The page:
9:30—10:30 AM ET / 2:30-3:30 PM BST

Preparing for the Next Pandemic: Should Genomic Surveillance be a Priority for Low- and Middle-Income Countries?


Sarang Deo, Professor of Operations Management and Executive Director of the Max Institute of Healthcare Management and Deputy Dean for Faculty & Research, Indian School of Business


  • Pete Baker, Deputy Director and Policy Fellow, Center for Global Development
  • David Blazes, Deputy Director, Vaccine Development & Surveillance – Modelling and Pathogen Genomic Sequencing, Gates Foundation
  • Josefina Campos, Senior Technical Advisor to the International Pathogen Surveillance Network, World Health Organization Hub for Pandemic and Epidemic Intelligence

Javier Guzman, Senior Policy Fellow and Director of Global Health, Center for Global Development

The COVID-19 pandemic highlighted the benefits of whole-genomic sequencing (WGS) surveillance systems. However, investment in genomic surveillance in low- and middle-income countries has been relatively low, as the benefits are often abstract and difficult to quantify.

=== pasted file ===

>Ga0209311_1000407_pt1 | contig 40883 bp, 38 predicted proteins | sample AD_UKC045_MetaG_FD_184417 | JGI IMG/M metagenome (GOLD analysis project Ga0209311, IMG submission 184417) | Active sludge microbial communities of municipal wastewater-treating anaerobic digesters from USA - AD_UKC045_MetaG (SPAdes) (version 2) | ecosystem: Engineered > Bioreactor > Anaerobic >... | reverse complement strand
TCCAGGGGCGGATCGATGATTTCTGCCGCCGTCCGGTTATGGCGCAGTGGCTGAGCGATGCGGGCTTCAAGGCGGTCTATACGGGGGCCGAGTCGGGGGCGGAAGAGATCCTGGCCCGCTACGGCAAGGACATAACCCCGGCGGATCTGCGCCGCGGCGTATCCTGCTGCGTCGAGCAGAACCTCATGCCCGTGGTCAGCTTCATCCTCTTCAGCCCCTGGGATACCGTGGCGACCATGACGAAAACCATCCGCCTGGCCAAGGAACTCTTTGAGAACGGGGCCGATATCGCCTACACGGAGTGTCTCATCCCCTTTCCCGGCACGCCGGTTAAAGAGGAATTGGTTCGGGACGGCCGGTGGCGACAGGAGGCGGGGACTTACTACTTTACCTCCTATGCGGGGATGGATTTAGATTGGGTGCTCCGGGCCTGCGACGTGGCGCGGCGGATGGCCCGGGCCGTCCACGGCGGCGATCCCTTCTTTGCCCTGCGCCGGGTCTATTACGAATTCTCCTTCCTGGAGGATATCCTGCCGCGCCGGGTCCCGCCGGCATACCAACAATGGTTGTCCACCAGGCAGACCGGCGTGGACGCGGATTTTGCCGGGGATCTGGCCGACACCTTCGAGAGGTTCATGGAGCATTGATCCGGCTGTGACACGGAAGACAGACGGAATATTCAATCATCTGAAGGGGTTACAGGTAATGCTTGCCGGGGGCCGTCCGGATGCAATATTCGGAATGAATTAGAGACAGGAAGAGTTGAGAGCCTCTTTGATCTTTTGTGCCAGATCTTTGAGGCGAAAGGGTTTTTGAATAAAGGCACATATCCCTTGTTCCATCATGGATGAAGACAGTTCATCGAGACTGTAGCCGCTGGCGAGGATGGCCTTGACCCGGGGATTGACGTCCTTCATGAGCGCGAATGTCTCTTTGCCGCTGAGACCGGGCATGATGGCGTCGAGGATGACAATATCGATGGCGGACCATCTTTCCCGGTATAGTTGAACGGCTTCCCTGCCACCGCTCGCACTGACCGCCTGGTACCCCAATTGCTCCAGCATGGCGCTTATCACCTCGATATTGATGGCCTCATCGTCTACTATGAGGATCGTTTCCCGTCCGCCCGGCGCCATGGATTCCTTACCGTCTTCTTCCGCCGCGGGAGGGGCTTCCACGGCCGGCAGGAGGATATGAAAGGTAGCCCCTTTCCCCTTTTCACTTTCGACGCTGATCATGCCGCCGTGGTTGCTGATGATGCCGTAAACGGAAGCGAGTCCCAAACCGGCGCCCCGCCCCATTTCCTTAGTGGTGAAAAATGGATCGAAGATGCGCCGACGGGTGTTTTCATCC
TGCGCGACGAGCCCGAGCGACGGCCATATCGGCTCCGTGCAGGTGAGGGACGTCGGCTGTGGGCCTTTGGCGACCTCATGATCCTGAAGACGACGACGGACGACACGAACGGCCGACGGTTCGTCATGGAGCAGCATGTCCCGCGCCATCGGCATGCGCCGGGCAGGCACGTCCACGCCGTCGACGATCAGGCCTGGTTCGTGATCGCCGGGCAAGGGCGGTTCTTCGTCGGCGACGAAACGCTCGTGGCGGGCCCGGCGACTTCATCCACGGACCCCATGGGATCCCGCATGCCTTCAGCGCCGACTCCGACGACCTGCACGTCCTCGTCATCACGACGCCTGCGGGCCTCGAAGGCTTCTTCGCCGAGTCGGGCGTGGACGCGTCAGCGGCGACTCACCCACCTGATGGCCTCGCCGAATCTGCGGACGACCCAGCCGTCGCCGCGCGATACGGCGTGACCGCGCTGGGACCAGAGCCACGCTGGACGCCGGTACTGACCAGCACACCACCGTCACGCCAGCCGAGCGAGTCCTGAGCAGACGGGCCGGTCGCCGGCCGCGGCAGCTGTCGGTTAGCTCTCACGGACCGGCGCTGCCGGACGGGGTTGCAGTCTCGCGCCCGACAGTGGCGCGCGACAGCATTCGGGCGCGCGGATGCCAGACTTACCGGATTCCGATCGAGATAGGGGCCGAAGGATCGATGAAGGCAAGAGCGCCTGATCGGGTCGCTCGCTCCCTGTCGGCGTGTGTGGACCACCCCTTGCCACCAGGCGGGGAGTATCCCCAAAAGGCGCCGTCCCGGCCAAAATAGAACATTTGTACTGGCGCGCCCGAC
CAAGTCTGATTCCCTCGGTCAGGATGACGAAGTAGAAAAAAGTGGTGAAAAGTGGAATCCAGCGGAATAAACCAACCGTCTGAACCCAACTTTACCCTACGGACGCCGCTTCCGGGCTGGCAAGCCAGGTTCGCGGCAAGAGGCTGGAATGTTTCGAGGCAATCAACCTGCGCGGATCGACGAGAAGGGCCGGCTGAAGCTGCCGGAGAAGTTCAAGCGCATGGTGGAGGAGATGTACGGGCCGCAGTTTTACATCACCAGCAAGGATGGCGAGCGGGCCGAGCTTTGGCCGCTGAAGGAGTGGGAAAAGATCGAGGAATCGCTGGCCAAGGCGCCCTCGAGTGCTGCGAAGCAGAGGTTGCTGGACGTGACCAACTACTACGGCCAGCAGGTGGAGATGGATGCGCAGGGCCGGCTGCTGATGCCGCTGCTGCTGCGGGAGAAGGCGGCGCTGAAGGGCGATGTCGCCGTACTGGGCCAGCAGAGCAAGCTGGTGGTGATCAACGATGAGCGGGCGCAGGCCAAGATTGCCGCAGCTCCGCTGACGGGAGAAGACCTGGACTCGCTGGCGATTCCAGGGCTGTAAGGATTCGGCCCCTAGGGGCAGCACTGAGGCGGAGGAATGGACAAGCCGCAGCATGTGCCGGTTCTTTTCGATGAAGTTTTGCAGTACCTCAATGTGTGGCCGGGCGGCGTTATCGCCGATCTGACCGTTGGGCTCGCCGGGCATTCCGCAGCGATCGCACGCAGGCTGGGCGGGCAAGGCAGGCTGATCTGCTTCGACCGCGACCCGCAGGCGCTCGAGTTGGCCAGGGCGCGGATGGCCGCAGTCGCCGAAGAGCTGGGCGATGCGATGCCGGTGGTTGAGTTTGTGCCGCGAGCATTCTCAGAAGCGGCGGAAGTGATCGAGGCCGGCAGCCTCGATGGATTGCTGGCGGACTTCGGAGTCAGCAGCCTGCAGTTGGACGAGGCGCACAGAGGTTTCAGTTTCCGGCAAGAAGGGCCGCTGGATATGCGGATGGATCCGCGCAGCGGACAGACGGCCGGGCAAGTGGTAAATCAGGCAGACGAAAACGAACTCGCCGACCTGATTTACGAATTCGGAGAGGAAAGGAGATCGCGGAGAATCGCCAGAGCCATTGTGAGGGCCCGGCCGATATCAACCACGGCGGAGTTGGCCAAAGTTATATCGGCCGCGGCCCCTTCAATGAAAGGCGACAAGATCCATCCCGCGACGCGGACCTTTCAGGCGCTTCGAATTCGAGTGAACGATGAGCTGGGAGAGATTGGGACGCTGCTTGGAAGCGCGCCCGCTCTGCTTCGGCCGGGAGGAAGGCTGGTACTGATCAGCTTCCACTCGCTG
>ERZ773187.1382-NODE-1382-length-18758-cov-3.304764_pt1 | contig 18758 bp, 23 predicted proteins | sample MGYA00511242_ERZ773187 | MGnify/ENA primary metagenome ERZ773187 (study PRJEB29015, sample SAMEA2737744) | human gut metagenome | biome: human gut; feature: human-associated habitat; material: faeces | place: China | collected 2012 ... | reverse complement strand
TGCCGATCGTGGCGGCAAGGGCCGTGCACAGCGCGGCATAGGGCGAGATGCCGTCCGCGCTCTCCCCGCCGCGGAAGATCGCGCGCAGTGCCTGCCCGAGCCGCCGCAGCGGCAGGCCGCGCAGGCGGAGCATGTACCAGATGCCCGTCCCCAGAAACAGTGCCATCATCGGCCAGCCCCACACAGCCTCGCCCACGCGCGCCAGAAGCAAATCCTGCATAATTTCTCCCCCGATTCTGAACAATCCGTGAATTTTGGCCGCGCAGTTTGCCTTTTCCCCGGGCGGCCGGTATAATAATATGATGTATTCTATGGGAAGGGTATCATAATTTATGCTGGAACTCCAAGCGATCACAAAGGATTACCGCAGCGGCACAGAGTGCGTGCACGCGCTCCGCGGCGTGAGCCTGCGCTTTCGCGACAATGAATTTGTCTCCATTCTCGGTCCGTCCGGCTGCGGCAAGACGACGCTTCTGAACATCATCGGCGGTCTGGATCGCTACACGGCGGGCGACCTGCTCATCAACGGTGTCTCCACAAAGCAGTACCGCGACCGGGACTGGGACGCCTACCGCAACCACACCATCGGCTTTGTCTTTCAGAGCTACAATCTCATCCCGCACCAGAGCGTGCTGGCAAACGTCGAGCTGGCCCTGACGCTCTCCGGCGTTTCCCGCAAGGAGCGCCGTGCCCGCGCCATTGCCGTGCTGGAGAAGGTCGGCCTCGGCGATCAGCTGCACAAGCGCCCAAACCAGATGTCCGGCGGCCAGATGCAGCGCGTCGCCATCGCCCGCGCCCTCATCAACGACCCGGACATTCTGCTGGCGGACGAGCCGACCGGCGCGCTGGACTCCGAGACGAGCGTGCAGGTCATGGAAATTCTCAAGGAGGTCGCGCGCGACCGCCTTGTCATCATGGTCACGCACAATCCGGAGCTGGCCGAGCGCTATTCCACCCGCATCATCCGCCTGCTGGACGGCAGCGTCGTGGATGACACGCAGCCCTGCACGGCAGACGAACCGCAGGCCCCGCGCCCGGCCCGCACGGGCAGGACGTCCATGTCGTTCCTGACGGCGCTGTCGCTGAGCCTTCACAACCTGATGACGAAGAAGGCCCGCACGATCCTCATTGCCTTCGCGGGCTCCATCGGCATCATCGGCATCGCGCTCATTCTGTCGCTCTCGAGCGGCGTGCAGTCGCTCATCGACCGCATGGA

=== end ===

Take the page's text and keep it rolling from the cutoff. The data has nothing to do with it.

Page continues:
With the Pandemic Fund having selected its first round of projects, and as countries decide how to strengthen their pandemic preparedness and response (PPR) systems, what are the costs and benefits of implementing WGS surveillance systems in low- and middle-income countries? And what level of priority should WGS surveillance systems be given compared to other PPR interventions? 

New research from the Indian School of Business (Max Institute of Healthcare Management) and CGD has assessed the cost-effectiveness of genomic surveillance in India. This event dives into the results of the new research and explores the wider implications of WGS on pandemic preparedness, prevention, and mitigation response efforts in low- and middle-income countries. 

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